Talking about the real reducing of the hill size, the normal hill at the Snezhinka ski jumping complex is the hill, which was effected the most. The same goes for the normal hill in Sochi (Esto-Sadok), whose hill size was reduced from 106 to 102 as well. The third hill which got a changed, but where most likely no international competitions are going to take place in the next winter, belongs also to those hills that were build and opened in the current decade – it is the normal hill in Nizhniy Tagil.

Actually, for that ski jump, it is another change after the chain of changes in the past years: originally planned as a HS 106, it had its premiere in March 2013 during a Continental Cup, as a HS 100. Just before the winter 2015/2016, the hill size was reduced to 97 meters, just for going back to 100 one winter later. “Due to the rule change, Tagil’s normal hill will now have a hill size of 96 Meters”, Dasha Mashkina told us. Which means that it will be the smallest hill size in its just five yearlong history.

Any adapted data, as far as they are available so far, can already be found on our subpages. The data for the Russian hills will be changed as soon as they are approved by the FIS.

For closing this report off, we made a short list of the changes:

Already changed:
  1. Courchevel (FRA), Le Praz (before K120/HS 132): K125/HS 137
  2. Sapporo (JPN), Ōkurayama: K120/HS 134 (Summer Profile), K123/HS 137 (Winter Profile)
  3. Klingenthal (GER), Vogtland-Schanze (before K78/HS 85): K85/HS 85
  4. Rastbüchl (GER), Baptist Kitzlinger Schanze (before HS 79): HS 78
  5. Pöhla (GER), Pöhlbachschanze (before HS 65): HS 66
  6. Chaiyovskiy (RUS), Snezhinka (before HS 106): HS 102
  7. Esto-Sadok/Sochi (RUS), RusSki Gorki Olympic Normal Hill (before HS 106): HS 102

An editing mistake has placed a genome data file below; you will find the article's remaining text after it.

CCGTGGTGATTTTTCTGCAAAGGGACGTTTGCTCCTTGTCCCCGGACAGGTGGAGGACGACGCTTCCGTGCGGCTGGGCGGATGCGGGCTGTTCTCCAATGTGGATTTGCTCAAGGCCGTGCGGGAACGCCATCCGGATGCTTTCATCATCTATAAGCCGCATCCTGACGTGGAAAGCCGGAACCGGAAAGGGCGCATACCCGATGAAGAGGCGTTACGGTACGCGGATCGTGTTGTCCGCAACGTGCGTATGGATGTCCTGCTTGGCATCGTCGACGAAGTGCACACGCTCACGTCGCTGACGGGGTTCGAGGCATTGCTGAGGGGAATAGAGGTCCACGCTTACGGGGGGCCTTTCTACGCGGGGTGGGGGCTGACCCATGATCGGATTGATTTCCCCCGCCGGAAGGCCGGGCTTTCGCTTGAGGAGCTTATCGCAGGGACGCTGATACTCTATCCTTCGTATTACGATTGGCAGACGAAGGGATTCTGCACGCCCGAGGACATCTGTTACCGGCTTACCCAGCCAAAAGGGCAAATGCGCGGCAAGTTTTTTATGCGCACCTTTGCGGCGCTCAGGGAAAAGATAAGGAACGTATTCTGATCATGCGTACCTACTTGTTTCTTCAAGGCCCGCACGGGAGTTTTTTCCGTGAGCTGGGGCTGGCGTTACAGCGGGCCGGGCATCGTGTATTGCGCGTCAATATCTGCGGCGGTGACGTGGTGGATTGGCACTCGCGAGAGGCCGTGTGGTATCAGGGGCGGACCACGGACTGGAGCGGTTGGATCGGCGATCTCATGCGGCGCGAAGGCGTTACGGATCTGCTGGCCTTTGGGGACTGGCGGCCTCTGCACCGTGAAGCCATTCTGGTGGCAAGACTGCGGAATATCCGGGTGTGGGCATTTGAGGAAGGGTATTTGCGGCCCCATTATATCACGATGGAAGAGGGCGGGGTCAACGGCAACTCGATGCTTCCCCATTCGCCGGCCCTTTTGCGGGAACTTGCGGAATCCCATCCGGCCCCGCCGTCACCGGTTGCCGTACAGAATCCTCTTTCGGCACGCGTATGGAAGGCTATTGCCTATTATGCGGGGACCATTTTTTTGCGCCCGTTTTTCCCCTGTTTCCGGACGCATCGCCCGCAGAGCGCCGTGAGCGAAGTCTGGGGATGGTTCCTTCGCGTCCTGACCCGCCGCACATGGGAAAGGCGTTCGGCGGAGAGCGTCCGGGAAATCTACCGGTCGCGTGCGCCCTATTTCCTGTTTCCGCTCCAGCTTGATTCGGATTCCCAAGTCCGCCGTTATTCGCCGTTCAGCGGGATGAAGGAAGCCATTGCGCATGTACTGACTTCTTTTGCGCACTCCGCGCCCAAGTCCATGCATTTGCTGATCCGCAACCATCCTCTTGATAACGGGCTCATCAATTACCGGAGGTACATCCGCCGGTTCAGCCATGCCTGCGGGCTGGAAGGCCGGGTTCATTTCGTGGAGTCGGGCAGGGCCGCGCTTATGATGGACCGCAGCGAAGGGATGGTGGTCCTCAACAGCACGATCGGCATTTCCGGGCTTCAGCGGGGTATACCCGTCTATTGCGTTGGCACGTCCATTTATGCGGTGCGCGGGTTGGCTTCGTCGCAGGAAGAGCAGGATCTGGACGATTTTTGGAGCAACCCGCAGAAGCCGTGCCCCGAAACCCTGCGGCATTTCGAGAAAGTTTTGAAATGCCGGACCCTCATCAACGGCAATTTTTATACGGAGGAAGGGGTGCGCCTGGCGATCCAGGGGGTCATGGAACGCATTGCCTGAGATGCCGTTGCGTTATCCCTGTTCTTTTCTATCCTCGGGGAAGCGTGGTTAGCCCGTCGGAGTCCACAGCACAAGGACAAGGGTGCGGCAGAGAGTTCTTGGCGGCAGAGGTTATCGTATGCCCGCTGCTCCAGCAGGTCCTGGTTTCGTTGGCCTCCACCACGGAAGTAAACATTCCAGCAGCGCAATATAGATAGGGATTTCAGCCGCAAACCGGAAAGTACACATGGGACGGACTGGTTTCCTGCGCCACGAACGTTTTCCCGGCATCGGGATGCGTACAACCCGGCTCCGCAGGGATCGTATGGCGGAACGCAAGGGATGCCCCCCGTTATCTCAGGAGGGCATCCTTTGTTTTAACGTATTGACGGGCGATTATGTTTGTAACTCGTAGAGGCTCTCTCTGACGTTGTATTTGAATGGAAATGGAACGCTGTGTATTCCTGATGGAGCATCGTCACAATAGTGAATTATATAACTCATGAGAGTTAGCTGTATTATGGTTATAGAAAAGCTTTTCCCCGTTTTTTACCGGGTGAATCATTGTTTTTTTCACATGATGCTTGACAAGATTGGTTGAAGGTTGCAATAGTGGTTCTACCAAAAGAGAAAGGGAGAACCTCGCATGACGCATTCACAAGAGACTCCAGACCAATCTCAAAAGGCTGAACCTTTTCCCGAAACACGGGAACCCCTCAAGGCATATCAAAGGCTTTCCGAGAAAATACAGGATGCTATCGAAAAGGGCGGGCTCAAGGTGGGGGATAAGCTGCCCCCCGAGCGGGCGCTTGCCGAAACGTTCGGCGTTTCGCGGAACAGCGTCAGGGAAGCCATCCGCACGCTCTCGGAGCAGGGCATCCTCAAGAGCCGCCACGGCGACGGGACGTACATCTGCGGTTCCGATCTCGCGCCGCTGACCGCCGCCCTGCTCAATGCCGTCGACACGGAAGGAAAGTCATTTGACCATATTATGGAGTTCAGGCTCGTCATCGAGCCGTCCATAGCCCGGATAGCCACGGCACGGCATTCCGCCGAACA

8. Nizhniy Tagil (RUS), Tramplin Stork (before HS 100): HS 96

  9. Ski Jumps:

    FRA Courchevel (Le Praz)
    JPN Sapporo (Ōkurayama)
    GER Pöhla (Pöhlbach)
    GER Rastbüchl
    GER Klingenthal (Mühlleithen)
    RUS Chaykovskiy (Snezhinka)
    RUS Esto-Sadok (RusSki Gorki Jumping Center)
    RUS Nizhniy Tagil


    List: Homologated Ski Jumping Hills by FIS
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    4)   Martin   wrote on 2018-01-16 at 19:24:

    HS 235 und 240

    Begründet die FIS die Anpassung der HS der Flugschanzen auch mit der Sicherheit? Ich kann zu den Gründen der Anpassung nirgends etwas finden. Danke

    3)   fan   wrote on 2017-08-17 at 13:10:

    Möglicherweise wirken sich die höheren Temperaturen auf die Thermik aus, die dann beim Winteranlauf zu zu großen Weiten führen können. Dazu kommt das etwas andere Profil aufgrund der fehlenden x cm Schnee auf den Matten. Die Konsequenzen hat Luis aber aus meiner Sicht zutreffend beschrieben.

    2)   Luis Holuch   wrote on 2017-08-17 at 12:31:


    Das wird sich zeigen.
    Die plausibelste Erklärung wäre, dass zukünftig früher mit dem Gate runtergegangen wird, da die SpringerInnen nun früher an/auf und über Hillsize springen werden.

    1)   Emu   wrote on 2017-08-16 at 22:02:

    Aber warum eigentlich? Wie wirkt der Mechanismus dieser Änderung?